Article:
465. Size-Dependent Excited State Behavior of Glutathione-Capped Gold Clusters and Their Light-Harvesting Capacity
Stamplecoskie, K. G.; Kamat, P. V. J. Am. Chem. Soc. 2014, 136 (31), 11093–11099.
Glutathione protected gold clusters exhibit size dependent excited state and electron transfer properties. Larger size clusters (e.g., Au25GSH18) with core-metal atoms display rapid (<1 ps) as well as slower relaxation (~200 ns) while homoleptic clusters (e.g., Au10-12GSH10-12) exhibit only slower relaxation. These decay components have been identified as metal-metal transition and ligand-to-metal charge transfer respectively. The short lifetime relaxation component becomes less dominant as the size of the gold cluster decreases. The long-lived excited state and ability to participate in electron transfer are integral for these clusters to serve as light harvesting antennae. A strong correlation between the ligand-to-metal charge-transfer excited state lifetime and photocatalytic activity was evidenced from the electron transfer to methyl viologen. The photoactivity of these metal clusters show increasing photocatalytic reduction yield (0.05 - 0.14) with decreasing cluster size, Au25 < Au18 < Au15 < Au10-12. Gold clusters, Au18GSH14, were found to have the highest potential as a photosensitizer based on the quantum yield of electron transfer and good visible light absorption properties.
464. Size Dependent Energy Transfer Pathways in CdSe Quantum Dot-Squaraine Light Harvesting Assemblies: Förster versus Dexter
Hoffman, J. B.; Choi, H.; Kamat, P. V. J. Phys. Chem. C 2014, 118 (32), 18453–18461.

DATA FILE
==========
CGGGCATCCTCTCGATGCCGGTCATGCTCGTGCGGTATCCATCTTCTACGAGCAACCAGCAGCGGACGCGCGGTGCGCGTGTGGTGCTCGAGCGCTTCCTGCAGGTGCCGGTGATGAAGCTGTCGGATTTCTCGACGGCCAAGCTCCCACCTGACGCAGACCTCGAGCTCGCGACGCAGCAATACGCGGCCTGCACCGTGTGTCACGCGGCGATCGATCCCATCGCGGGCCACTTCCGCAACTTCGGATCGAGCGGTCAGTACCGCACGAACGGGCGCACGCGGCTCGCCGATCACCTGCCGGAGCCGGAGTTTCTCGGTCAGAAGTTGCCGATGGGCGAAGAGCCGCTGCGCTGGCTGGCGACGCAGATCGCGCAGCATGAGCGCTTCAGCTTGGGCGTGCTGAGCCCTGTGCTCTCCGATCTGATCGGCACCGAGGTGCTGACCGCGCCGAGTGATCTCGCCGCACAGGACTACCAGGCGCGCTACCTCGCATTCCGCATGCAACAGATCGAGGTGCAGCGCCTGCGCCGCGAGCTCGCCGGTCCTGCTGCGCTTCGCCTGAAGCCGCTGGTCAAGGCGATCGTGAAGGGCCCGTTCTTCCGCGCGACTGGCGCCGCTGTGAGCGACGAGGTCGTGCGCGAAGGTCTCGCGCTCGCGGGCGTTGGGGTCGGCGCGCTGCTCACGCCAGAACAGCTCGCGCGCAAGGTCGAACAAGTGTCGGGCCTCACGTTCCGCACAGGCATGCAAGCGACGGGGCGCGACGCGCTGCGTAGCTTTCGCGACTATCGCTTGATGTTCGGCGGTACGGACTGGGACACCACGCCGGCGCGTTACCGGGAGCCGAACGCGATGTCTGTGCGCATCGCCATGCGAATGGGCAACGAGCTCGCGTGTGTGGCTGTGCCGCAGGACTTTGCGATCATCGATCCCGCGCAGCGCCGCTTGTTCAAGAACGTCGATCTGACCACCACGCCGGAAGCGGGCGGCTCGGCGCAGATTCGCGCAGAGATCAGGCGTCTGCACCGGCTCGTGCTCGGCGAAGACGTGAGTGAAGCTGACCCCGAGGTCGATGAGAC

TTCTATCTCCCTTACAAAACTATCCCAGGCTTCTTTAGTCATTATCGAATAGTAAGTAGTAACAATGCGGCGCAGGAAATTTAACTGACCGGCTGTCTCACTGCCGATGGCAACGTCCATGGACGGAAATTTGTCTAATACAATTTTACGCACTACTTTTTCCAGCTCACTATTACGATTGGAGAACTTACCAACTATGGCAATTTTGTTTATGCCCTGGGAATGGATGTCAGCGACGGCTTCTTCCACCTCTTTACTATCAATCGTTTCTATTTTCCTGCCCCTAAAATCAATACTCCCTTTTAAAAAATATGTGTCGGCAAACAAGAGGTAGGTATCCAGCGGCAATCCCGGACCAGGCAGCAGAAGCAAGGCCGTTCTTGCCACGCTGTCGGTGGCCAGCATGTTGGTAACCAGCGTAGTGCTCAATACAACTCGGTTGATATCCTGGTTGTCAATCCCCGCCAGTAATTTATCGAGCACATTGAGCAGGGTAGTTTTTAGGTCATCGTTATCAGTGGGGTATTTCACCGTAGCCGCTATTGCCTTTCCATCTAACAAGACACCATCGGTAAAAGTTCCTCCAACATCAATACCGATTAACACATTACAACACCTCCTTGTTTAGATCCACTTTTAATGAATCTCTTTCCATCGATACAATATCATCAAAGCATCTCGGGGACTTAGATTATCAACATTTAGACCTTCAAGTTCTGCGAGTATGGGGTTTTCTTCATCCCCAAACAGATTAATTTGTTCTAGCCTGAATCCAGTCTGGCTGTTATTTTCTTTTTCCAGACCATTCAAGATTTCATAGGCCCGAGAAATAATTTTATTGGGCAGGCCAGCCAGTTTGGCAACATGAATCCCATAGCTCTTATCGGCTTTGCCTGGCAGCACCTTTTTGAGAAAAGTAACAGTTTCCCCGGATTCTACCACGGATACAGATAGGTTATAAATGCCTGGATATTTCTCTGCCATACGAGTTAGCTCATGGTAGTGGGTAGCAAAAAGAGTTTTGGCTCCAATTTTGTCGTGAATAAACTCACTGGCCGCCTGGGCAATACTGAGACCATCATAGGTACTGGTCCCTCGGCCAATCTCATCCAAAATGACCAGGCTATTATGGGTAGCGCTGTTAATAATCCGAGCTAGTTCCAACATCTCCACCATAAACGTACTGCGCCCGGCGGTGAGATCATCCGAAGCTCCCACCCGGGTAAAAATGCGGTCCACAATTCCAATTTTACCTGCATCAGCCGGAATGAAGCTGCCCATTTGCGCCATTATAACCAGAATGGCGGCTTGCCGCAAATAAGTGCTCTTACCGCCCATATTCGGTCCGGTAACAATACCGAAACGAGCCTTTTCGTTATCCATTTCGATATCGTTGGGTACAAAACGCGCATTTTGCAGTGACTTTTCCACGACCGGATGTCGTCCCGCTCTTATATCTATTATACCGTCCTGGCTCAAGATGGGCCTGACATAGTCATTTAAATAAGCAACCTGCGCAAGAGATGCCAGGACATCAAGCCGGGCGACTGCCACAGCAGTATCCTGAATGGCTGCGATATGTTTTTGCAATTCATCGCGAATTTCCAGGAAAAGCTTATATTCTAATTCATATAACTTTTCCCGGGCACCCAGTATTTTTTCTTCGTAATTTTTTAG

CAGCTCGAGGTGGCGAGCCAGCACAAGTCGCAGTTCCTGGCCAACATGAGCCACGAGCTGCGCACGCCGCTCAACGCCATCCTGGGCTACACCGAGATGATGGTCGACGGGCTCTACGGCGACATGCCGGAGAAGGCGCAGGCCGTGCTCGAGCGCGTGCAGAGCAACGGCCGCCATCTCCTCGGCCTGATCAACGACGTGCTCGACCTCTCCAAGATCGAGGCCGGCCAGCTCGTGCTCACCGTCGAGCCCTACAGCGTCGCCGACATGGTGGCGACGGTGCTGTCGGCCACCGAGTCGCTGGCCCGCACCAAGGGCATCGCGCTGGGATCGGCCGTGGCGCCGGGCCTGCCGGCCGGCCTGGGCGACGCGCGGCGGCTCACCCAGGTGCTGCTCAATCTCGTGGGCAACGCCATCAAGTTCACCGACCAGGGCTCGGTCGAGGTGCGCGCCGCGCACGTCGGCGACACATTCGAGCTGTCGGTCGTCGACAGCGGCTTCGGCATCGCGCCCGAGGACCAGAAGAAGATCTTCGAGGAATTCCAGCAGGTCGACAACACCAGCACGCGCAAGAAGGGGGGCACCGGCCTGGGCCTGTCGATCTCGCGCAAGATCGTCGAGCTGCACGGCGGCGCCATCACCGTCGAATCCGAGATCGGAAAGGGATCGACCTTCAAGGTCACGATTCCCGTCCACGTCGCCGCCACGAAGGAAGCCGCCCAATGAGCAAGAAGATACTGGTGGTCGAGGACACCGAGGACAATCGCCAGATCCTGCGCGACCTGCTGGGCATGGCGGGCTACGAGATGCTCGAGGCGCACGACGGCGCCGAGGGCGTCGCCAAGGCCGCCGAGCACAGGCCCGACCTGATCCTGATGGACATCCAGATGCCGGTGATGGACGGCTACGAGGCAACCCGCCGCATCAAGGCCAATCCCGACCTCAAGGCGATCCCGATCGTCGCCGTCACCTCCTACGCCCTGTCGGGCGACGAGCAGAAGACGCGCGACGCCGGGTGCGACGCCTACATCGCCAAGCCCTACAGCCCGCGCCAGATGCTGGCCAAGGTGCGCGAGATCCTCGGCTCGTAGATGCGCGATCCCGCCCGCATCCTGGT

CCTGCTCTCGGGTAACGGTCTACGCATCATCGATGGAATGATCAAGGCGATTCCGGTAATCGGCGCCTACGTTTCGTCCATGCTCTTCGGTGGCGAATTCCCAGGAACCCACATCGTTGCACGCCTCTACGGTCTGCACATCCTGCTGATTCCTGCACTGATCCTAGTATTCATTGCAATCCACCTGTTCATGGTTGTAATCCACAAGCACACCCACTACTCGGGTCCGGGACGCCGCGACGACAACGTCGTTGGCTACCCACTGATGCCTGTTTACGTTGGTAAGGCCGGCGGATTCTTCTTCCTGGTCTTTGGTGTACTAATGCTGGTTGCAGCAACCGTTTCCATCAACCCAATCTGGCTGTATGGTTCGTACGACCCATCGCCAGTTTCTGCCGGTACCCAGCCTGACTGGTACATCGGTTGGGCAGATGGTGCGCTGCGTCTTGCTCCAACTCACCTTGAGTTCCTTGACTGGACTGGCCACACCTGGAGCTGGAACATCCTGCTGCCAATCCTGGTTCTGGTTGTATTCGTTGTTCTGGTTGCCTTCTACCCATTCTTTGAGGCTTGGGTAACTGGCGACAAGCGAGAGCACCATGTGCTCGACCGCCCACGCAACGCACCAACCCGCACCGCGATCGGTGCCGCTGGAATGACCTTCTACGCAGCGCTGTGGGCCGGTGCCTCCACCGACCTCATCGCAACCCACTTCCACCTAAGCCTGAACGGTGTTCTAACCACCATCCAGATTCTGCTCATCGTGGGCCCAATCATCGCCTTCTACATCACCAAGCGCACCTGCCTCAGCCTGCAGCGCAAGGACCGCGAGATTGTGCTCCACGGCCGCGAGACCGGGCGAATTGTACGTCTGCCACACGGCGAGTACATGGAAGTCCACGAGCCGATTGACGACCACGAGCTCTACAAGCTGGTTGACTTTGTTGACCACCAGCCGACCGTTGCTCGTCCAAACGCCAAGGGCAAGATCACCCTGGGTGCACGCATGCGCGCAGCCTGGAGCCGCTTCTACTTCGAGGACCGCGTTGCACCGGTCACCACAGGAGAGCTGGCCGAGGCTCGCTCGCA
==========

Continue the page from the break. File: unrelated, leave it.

Energy transfer coupled with electron transfer is a convenient approach to mimic photosynthesis in light energy conversion. Better understanding of mechanistic details of energy transfer processes is important to enhance the performance of dye or quantum dot sensitized solar cells. Energy transfer through both long range dipole based Förster Resonance Energy Transfer (FRET), and short range Dexter Energy Transfer (DET) mechanisms have been identified to occur between CdSe quantum dots (QDs) linked to a red-infrared absorbing squaraine dye through a short thiol functional group (SQSH). Solutions of SQSH linked to CdSe were investigated through steady-state and time resolved spectroscopy experiments to explore both mechanisms. Photoluminescence studies revealed that smaller QDs had higher energy transfer efficiencies than predicted by FRET, and femtosecond transient absorption experiments revealed faster energy transfer rates in smaller donor QD sizes. These findings supported A DET process dominating at small donor sizes. The presence of both processes illustrates multiple strategies for utilizing energy transfer in light harvesting assemblies and the required considerations in device design to maximize energy transfer gains through either mechanism.